[ACCEPTED]-Deep cloning vs setting of innerHTML: what's faster?-dhtml

Accepted answer
Score: 57

Let's test!

I added the following code to 41 a copy of StackOverflow's Questions page 40 (removing existing scripts first, and running 39 from scratch with one of the timeit()s uncommented 38 each time around, three runs of 100 ops:

function timeit(f) {
    var start= new Date();
    for (var i=100; i-->0;) {
    return new Date()-start;

var c= document.getElementById('content');
var clones= [];

//alert('cloneNode: '+timeit(function() {
//    clones.push(c.cloneNode(true));

//alert('innerHTML: '+timeit(function() {
//    var d= document.createElement('div');
//    d.innerHTML= c.innerHTML;
//    clones.push(d);

Here 37 are the results running on a VirtualBox 36 on a Core 2 Q9300:

cloneNode: 3238, 3235, 3187
innerHTML: 8442, 8468, 8552

cloneNode: 1294, 1315, 1289
innerHTML: 3593, 3636, 3580

cloneNode: 207, 273, 237
innerHTML: 805, 818, 786

cloneNode: 329, 377, 426
innerHTML: 2327, 2536, 2865

cloneNode: 801, 791, 771
innerHTML: 1852, 1732, 1672

So cloneNode(true) is much faster than 35 copying innerHTML. Of course, it was always going 34 to be; serialising a DOM to text and then 33 re-parsing it from HTML is hard work. The 32 reason DOM child operations are usually 31 slow is that you're inserting/moving them 30 one-by-one; all-at-once DOM operations like 29 cloneNode don't have to do that.

Safari manages to 28 do the innerHTML op amazingly quickly, but still 27 not nearly as quickly as it does cloneNode. IE is, as 26 expected, a dog.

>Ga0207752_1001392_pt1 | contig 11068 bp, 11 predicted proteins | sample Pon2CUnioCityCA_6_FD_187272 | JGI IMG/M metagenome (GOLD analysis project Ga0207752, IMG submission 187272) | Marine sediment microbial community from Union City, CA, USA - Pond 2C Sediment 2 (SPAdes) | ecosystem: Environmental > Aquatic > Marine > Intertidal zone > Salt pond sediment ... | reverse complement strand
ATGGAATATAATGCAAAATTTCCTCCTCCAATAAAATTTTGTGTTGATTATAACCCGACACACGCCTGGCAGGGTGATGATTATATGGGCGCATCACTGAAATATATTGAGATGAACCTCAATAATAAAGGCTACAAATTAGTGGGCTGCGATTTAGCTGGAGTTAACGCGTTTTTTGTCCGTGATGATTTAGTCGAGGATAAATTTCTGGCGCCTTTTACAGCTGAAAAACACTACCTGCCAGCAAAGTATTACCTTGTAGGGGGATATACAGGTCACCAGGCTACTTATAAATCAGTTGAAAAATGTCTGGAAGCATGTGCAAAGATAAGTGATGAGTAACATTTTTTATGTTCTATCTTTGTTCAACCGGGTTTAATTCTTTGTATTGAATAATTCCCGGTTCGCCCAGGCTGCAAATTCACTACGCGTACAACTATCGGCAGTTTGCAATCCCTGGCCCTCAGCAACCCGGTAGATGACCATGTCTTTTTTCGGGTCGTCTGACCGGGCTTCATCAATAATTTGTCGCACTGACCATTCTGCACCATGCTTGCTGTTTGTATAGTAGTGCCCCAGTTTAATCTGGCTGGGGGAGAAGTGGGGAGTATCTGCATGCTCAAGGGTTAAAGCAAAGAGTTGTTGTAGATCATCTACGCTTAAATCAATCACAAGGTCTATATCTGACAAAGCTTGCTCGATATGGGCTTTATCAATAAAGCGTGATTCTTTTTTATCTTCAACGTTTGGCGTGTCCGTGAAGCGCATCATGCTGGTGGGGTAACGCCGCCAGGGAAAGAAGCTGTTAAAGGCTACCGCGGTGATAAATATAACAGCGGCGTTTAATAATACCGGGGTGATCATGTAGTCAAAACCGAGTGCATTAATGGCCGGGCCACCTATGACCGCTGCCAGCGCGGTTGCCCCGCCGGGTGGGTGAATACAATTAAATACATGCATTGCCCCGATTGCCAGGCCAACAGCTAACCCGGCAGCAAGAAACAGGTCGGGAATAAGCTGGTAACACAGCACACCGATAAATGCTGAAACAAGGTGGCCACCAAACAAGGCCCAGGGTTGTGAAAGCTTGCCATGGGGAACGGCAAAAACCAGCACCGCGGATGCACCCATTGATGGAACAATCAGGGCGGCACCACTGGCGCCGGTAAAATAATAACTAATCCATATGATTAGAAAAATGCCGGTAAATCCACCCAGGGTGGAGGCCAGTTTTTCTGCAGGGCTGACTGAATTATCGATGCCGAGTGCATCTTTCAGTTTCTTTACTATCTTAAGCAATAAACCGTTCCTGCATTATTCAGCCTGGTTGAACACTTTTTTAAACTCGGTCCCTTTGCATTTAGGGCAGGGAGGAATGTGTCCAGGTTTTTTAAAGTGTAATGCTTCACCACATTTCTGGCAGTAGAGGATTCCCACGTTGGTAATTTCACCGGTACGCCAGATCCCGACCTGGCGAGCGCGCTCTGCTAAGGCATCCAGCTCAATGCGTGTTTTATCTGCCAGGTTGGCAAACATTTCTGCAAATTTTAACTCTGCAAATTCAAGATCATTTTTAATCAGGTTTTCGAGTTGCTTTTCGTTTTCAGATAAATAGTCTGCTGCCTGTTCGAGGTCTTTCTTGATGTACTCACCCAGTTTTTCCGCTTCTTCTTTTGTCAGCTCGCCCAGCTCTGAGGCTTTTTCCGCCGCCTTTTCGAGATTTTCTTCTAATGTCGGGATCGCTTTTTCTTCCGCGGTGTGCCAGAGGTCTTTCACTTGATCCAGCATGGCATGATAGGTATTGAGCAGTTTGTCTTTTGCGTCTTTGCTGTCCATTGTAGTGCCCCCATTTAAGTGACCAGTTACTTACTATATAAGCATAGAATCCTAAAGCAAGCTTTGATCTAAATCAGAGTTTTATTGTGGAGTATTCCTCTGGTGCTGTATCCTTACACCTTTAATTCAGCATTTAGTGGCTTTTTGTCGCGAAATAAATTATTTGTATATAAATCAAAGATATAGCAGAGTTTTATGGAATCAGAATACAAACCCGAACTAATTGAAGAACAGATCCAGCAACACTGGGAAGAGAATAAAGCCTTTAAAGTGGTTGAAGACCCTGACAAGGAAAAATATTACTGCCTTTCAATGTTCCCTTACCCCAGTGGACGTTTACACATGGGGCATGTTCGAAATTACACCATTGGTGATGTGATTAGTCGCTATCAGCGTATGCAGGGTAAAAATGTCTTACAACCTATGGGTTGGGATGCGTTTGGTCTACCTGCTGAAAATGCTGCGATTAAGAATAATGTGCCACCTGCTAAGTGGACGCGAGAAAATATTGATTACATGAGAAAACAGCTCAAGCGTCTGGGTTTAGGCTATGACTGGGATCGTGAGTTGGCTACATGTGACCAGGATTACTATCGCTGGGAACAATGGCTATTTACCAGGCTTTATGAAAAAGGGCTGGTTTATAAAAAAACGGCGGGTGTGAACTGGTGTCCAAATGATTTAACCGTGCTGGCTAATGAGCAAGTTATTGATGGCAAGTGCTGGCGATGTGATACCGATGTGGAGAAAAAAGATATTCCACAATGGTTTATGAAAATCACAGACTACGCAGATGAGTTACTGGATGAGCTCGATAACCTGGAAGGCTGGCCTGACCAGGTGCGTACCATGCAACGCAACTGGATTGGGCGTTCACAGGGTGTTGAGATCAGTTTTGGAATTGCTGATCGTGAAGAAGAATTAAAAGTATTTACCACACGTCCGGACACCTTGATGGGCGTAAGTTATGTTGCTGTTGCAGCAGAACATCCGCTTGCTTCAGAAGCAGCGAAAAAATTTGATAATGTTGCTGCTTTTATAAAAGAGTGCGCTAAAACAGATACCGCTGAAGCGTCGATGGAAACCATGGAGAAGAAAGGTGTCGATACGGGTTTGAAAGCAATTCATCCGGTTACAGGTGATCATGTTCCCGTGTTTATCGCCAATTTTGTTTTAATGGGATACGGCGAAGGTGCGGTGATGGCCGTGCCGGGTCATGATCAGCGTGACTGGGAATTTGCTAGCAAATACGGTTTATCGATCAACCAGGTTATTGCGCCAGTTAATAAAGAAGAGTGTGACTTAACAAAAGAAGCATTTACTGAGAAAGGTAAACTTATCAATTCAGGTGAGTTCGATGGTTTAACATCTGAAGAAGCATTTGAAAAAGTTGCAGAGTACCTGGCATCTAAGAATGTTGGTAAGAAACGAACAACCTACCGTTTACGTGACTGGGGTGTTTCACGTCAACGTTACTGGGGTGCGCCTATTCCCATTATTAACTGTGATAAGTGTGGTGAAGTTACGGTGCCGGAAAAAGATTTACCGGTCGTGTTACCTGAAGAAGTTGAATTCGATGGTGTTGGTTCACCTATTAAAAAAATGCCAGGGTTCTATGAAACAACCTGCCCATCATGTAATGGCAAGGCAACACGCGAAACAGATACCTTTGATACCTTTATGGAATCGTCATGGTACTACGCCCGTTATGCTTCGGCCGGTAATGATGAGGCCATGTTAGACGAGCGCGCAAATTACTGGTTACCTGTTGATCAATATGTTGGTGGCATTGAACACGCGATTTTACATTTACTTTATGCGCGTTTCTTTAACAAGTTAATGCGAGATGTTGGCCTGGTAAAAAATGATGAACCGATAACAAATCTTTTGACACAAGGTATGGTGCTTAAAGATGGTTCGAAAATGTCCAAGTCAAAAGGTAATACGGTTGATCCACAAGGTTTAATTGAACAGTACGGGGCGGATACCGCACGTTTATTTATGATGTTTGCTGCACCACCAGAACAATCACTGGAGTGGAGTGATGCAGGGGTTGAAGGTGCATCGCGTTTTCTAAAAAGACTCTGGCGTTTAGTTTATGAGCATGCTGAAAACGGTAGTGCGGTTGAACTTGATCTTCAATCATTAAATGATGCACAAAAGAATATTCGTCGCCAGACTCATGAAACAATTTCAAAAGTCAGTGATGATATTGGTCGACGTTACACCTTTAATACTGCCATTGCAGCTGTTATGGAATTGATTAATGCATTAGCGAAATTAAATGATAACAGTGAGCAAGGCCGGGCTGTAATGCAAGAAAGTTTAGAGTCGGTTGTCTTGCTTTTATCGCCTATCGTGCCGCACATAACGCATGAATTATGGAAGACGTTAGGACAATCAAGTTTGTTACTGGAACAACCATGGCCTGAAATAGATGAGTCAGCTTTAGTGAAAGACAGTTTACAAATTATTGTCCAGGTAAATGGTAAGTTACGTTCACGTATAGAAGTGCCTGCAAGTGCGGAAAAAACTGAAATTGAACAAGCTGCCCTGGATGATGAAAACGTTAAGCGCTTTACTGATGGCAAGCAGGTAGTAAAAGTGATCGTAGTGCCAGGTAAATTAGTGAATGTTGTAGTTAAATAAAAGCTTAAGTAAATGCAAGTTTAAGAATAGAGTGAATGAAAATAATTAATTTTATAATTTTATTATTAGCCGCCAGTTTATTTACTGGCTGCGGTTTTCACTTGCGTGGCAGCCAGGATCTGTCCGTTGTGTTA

So, auto -1s all round to 25 everyone who said innerHTML would Obviously 24 Be Faster without considering what the question 23 was actually doing.

And yes, jQuery uses 22 innerHTML to clone. Not because it's faster 21 though — read the source:

// IE copies events bound via attachEvent when
// using cloneNode. Calling detachEvent on the
// clone will also remove the events from the orignal
// In order to get around this, we use innerHTML.

jQuery uses Element.attachEvent() to 20 implement its own event system, so naturally, it 19 needs to avoid that bug. If you don't need 18 to, you can avoid the overhead.

Off-topic aside: Then again, I 17 think holding jQuery up as the pinnacle 16 of Best Practice may be a bit mistaken, especially 15 given the next line:

html.replace(/ jQuery\d+="(?:\d+|null)"/g, "")

That's right — jQuery 14 adds its own arbitrary attributes to HTML 13 elements and then needs to get rid of them 12 when it clones them (or otherwise gives 11 access to their markup, such as through 10 the $().html() method). This is ugly enough, but then 9 it thinks the best way to do that is processing 8 HTML using a regular expression, which is 7 the kind of basic mistake you'd expect more 6 from naïve 1-reputation SO questioners than 5 the author of the Second Coming Best JS 4 Framework Evar.

Hope you didn't have the 3 string jQuery1="2" anywhere in your text content, 'cos 2 if so you just mysteriously lost it. Thanks, jQuery! Thus 1 ends the off-topic aside.

Score: 1

Hmmm... interestingly, I just did a test 6 in Firefox 3, and a deep clone seems to 5 be about 3 times faster than going the innerHTML 4 route.

I'm sure innerHTML is still faster 3 than individual DOM operations, but at least 2 for deep cloning, cloneNode(true) seems 1 to be better optimized.

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